Yes, I saw the posts on the Elan 310, which is what made me realize that thinking about the 210 was the wrong way to think. Will take a look at the Salona 33 (alas, not at the Miami boat show, though I wish I was in Miami right now), as well. Most of my sailing will be solo or d/h and not regattas. For regattas I've got the Laser or the Swan 42.
If you consider Elan 320 and Salona 33, why not looking for a used Archambault 35? There are many on the market at a very good price and the build quality seems better to me. On top, it is a lot faster than those 2...
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post #5964 of 6763 Old 02-03-2014
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Re: Interesting Sailboats

paulo - chines were developed in the open classes imoca 60 and VOR 70 first...
these boats have very definite performance criteria since they are optimized for fast downwind sailing and they are designed to a box rule which limits beam also... and that is the reason why all those boats have a fat butt, submerged transoms and vertical sides - to get the most beam at dwl... these boats are meant to be sailed as upright as possible with the least amount of heel...
but all these designs are not good to windward - period.
i posted once a polar from one of the open 60 (neutrogena it was) and the points of sail these boats operate are ~90 going from 50 to about 140 TWA:


when the VOR 70 got introduced in 2005-06 very few had hard chines and those which had, had them not very pronounced and very far aft and high...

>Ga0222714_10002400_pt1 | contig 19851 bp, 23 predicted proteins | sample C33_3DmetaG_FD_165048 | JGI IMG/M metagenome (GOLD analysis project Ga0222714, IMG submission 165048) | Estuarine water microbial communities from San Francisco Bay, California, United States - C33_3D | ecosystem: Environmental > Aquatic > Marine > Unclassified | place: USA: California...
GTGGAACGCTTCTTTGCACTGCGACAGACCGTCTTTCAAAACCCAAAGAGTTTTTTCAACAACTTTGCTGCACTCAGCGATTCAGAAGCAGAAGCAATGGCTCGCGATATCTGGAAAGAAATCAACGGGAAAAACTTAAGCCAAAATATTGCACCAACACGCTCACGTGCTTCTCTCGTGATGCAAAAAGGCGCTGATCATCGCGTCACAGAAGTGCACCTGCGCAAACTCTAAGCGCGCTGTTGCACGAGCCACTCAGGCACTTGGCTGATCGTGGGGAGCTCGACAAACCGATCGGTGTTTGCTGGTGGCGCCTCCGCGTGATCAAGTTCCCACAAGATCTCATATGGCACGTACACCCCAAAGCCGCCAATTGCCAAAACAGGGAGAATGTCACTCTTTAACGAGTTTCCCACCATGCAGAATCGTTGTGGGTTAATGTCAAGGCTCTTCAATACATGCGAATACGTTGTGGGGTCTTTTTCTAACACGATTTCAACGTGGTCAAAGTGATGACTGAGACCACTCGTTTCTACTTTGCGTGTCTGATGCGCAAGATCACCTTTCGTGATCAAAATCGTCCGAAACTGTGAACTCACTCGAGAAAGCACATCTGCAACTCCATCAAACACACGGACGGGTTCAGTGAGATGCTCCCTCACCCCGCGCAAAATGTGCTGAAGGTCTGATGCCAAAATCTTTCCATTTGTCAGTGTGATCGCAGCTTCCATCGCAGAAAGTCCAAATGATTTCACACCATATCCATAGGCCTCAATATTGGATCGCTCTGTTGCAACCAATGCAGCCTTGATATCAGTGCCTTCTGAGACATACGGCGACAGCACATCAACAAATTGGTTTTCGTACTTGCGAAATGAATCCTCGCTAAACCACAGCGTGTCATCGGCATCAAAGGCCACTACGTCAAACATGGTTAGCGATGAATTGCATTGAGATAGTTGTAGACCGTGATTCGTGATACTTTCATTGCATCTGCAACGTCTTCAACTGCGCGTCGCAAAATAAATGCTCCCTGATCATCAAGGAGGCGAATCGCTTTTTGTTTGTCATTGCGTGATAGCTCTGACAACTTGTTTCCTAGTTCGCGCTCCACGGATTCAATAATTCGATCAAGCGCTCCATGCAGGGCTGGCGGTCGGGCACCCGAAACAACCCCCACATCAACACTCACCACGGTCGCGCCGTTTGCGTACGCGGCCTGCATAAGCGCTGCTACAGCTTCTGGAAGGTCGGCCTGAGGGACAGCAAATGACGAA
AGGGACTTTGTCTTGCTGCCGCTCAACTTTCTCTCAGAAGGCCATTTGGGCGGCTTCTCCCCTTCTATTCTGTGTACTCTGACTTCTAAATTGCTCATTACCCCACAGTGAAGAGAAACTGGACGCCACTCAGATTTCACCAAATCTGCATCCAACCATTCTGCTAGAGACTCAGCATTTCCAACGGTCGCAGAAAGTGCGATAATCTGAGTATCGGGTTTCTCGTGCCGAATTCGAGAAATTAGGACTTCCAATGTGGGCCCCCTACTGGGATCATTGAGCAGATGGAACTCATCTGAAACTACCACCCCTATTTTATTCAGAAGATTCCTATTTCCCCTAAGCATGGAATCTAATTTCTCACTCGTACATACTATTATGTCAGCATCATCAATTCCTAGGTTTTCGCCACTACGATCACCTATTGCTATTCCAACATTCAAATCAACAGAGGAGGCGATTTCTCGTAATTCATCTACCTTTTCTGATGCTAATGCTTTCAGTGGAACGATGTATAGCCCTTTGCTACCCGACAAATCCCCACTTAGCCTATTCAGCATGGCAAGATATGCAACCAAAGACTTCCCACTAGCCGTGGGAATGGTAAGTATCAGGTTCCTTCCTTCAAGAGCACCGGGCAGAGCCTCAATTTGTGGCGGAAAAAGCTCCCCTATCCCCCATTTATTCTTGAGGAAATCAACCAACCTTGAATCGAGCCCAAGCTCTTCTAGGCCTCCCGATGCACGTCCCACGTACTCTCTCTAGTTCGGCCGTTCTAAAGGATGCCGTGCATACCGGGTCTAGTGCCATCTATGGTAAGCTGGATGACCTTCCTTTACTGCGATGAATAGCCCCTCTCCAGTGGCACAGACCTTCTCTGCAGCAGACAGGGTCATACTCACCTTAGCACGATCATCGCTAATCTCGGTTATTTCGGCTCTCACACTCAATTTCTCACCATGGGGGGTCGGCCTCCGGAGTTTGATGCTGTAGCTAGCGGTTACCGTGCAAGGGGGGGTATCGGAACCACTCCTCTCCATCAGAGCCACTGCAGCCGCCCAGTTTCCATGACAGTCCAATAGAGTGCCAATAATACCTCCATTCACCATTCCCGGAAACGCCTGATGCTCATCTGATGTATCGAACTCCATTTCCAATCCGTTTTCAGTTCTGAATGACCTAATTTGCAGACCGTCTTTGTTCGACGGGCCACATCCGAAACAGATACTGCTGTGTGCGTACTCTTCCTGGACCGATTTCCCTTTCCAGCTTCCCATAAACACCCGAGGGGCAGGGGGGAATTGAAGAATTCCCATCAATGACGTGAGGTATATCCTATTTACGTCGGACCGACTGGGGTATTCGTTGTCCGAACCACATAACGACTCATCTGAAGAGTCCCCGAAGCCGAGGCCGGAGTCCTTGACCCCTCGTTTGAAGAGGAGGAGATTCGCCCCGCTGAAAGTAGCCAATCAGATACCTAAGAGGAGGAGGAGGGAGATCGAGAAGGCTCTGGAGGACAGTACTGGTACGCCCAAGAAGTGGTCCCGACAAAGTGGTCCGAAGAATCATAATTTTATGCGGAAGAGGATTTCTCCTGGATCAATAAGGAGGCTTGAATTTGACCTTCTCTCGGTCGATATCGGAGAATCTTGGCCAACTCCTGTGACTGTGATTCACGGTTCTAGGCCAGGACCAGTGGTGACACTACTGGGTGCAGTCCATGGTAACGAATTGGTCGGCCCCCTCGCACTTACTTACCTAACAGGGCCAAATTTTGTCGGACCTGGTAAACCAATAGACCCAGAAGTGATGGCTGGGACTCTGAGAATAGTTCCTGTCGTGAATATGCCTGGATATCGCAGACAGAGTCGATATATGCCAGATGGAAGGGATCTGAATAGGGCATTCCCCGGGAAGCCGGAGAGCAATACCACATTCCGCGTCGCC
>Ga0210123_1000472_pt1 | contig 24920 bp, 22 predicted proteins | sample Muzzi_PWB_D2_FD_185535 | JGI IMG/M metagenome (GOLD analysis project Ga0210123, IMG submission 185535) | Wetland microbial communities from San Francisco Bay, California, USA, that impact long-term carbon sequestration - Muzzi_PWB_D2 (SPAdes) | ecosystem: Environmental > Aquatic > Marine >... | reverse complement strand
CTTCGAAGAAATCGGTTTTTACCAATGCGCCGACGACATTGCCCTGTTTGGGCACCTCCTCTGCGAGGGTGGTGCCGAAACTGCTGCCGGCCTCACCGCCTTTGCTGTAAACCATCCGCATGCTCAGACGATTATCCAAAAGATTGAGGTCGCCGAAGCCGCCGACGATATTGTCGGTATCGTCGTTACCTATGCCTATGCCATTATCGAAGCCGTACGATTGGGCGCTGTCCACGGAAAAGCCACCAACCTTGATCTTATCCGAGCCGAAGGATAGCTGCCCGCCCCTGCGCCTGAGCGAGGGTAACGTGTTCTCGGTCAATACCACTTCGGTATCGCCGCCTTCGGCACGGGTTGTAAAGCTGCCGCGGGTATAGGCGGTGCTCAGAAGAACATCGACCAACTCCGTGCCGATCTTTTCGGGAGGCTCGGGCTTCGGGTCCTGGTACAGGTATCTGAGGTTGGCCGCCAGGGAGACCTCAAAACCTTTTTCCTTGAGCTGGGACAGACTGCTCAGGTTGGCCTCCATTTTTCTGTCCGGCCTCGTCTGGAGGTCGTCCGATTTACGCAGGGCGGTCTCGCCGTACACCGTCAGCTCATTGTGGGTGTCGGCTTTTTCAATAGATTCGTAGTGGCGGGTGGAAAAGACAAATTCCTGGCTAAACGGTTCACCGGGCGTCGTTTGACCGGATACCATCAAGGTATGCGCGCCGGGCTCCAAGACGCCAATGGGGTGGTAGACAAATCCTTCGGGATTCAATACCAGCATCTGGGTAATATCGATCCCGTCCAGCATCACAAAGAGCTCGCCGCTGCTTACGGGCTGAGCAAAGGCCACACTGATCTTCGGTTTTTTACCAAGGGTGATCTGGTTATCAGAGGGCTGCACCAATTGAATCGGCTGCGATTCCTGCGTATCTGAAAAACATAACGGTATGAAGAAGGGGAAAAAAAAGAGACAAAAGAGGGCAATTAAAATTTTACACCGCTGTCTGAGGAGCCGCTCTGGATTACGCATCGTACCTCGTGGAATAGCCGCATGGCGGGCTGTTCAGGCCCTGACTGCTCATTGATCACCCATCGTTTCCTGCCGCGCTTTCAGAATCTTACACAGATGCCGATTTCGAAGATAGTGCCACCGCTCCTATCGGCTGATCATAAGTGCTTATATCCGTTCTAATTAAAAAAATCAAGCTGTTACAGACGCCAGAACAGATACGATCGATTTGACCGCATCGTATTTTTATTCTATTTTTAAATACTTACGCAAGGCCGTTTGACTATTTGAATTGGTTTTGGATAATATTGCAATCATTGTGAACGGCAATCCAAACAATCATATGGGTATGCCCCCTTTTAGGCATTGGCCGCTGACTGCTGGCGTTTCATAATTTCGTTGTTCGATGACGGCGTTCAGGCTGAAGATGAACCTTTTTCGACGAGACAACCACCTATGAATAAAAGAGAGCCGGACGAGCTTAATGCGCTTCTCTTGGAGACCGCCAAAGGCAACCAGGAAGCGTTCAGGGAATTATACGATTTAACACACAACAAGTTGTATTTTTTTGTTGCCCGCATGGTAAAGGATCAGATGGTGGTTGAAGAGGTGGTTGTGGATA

the first imoca 60 with hard chines was safran from 2006: Projects - VPLP Design
from the same designers are now the latest and fastest generation open 60 banque populaire and macif, which do not show such pronounced chines - they have something like a tumble home...
Projects - VPLP Design

if we go away from the box rule boats of these classes and look at maxis - i know of only one which follows these designs and that is rambler 100 (looks like a blown up vor70 to me.. ) all the other maxis are rather slender and not that beamy hence better windward abilities but slower downwind...
we remember what happened this year in the sydney hobart race, where headwinds limited the former rambler...

in my opinion it is a question of the design envelope - you want to sail on all points of sail, or do you prefer fast downwind sailing only?
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post #5965 of 6763 Old 02-03-2014 Thread Starter